The antique lenses on my Pentax camera always give me a hard time, especially since it’s dark out when I finish cooking. This is why these scones that tasted oh-so-good look rather sad and orange. I paired the scones with a cardamom pear fig compote, a seemingly odd match that tastes divine.
Cardamom Fig Compote
- 1/2 lb quartered dried figs
- 3 Tbsp butter
- 2 Tbsp turbinado sugar
- 3 Tbsp honey
- 1/4-1/2 cup pear cognac
- 1-2 tsp freshly ground green cardamom
- 1/4 tsp sea salt
Add the butter, sugar, honey, cardamom, salt and 1/4 cup of cognac to a medium sized sauce pan. When the syrup begins to bubble, lower heat to a simmer and add figs. Cook, covered for 30 minutes. If more cognac is needed, add the remaining 1/4 cup and cook for another 15 minutes. Serve.
Caramelized Onion Cheddar Scones
- 2 cups flour
- 1 Tbsp baking powder
- 1/2 tsp salt
- 1 1/2 Tbsp sugar
- 6 Tbsp butter (that is cold but softening)
- 1/2 cup milk
- 1 onion, caramelized
- 1/2 cup shredded cheddar cheese
- 1 beaten egg
- extra shredded cheese for topping the scones
Caramelize an onion on the stove. Place in a bowl, and refrigerate. Preheat oven to 425 degrees. Mix the first four ingredients, then cut in the butter until there aren’t any chunks of butter left. Slowly add the milk, until the dough is sticky and stays together. You’ll probably need to use a couple more tablespoons of milk. Add the cheese and onions, mix as little as possible. Gather the dough into a ball and place on a floured surface. shape it into a rectangular log, and cut into wedges with a sharp knife. You should get about 10-12 scones out of the recipe. Dip the top of each wedge into the bowl with the egg and then place on a cookie sheet. Bake for about 10 minutes, then remove and spread with the remaining shredded cheese. Return to oven and bake until golden brown. Serve with fig compote or by themselves.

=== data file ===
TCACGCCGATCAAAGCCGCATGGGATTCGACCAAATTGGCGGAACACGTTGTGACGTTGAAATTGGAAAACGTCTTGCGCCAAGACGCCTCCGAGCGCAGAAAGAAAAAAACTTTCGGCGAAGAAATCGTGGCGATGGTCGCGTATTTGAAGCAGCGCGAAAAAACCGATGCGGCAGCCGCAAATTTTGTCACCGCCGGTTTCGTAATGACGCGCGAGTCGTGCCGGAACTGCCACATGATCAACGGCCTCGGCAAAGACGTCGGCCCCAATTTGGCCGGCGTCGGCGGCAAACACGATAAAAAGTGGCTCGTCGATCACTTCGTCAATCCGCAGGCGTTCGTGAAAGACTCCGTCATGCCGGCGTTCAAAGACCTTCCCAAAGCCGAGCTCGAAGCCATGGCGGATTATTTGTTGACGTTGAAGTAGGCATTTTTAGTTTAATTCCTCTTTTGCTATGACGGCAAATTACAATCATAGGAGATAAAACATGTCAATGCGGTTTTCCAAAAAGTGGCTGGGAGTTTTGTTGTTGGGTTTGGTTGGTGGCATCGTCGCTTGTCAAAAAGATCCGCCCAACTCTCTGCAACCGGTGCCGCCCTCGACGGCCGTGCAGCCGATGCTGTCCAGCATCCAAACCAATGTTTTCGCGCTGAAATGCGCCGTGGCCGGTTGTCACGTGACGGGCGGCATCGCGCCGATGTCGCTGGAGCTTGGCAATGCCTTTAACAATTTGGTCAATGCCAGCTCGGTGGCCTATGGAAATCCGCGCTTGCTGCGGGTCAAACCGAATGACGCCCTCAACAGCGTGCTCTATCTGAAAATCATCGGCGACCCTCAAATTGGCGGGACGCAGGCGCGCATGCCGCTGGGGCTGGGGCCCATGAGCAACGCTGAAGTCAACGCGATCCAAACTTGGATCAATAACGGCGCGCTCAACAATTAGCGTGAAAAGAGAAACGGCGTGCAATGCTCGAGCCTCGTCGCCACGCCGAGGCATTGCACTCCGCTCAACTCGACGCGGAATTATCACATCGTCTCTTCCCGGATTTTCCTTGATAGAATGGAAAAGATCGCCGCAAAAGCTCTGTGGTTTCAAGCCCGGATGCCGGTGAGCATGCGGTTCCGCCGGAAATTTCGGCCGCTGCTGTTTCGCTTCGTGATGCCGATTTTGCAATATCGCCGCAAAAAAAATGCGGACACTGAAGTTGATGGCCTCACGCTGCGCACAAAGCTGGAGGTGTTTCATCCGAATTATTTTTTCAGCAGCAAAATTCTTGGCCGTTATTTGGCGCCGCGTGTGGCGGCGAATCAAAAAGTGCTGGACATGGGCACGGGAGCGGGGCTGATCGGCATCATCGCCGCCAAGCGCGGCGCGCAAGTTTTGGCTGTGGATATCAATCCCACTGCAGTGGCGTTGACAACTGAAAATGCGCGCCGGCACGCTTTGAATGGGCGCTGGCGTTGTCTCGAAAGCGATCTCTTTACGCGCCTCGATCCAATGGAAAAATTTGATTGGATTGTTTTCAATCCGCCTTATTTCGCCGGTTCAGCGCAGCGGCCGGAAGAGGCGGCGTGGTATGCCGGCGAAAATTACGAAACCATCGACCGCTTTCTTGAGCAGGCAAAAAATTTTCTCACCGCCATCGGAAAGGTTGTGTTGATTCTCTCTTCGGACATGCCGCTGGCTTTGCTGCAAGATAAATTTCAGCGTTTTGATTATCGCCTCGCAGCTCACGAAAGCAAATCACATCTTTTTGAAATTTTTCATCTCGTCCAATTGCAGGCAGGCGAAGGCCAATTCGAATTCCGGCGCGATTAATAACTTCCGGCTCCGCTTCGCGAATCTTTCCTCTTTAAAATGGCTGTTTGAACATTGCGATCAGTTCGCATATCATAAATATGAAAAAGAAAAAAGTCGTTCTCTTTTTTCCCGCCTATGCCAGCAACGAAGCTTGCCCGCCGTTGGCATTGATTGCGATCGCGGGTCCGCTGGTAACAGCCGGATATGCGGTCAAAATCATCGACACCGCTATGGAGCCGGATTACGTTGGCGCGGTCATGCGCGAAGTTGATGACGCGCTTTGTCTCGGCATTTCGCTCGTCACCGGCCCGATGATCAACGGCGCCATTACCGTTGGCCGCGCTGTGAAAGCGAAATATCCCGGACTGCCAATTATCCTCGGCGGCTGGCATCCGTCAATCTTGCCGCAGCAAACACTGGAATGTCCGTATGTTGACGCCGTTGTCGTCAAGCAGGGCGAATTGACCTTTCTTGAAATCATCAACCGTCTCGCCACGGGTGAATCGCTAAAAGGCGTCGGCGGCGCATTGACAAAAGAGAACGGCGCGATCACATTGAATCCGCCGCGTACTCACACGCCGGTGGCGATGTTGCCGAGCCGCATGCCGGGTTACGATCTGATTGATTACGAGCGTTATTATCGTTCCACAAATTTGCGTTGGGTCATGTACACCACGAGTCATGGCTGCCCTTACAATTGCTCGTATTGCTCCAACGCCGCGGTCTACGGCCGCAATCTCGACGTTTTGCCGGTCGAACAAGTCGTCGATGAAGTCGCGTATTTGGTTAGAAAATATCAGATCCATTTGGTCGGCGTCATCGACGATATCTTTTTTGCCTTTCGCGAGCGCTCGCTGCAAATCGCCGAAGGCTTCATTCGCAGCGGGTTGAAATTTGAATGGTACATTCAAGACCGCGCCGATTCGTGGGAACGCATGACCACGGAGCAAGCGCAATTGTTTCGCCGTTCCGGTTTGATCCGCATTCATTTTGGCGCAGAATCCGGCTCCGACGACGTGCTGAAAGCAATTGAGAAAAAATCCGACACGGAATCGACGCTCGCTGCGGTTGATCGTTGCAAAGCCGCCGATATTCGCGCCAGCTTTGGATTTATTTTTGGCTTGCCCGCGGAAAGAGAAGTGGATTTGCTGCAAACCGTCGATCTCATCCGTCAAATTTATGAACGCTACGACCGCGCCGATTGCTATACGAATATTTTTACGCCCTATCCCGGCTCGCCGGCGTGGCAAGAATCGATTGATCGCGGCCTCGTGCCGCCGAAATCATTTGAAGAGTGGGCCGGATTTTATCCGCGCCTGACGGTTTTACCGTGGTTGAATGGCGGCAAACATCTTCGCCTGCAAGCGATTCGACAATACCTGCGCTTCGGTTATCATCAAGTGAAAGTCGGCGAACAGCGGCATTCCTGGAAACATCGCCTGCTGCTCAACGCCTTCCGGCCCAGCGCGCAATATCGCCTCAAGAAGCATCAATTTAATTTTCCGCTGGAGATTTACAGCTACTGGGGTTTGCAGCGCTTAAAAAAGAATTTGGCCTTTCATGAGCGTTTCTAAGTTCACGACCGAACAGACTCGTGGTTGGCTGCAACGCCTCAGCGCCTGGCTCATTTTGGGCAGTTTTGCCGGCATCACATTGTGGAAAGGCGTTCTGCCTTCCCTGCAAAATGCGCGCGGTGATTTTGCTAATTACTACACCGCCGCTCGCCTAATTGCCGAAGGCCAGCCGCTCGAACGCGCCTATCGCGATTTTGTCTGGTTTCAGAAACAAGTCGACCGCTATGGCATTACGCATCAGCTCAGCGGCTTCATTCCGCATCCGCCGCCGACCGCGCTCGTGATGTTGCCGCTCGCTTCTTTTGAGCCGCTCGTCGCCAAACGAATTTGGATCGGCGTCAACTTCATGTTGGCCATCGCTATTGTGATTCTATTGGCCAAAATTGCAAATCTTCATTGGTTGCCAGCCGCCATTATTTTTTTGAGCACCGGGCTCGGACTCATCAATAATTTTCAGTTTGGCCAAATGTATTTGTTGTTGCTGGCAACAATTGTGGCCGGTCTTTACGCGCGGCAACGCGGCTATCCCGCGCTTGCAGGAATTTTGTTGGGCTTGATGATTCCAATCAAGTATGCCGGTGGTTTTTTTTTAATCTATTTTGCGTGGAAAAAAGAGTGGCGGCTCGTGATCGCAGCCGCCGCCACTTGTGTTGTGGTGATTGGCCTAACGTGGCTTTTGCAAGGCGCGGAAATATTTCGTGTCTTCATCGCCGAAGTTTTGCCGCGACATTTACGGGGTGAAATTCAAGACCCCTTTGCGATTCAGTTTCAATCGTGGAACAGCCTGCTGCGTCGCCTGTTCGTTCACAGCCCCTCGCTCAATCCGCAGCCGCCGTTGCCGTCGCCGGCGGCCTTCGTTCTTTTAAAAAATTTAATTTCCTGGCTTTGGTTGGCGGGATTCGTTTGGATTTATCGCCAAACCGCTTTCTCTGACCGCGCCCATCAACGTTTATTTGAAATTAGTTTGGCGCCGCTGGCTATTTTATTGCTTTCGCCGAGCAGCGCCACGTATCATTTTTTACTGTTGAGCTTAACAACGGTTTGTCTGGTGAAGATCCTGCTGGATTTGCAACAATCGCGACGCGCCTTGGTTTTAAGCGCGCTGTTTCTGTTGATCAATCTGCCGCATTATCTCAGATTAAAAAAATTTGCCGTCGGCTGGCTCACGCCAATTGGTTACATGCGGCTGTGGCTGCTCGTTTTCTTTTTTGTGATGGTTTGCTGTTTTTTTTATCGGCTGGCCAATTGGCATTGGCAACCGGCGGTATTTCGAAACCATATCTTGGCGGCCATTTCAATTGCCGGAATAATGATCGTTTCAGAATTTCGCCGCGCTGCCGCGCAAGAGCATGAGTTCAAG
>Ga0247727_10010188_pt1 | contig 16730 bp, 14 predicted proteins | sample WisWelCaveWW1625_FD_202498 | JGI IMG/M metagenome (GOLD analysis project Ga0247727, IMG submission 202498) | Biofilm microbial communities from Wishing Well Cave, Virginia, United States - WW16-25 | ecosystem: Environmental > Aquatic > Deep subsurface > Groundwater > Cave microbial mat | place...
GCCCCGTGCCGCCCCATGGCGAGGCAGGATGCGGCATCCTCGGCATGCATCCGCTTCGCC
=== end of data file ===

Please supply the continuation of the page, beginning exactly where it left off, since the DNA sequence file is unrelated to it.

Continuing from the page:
*Note: handle the scone dough as little as possible for the best results.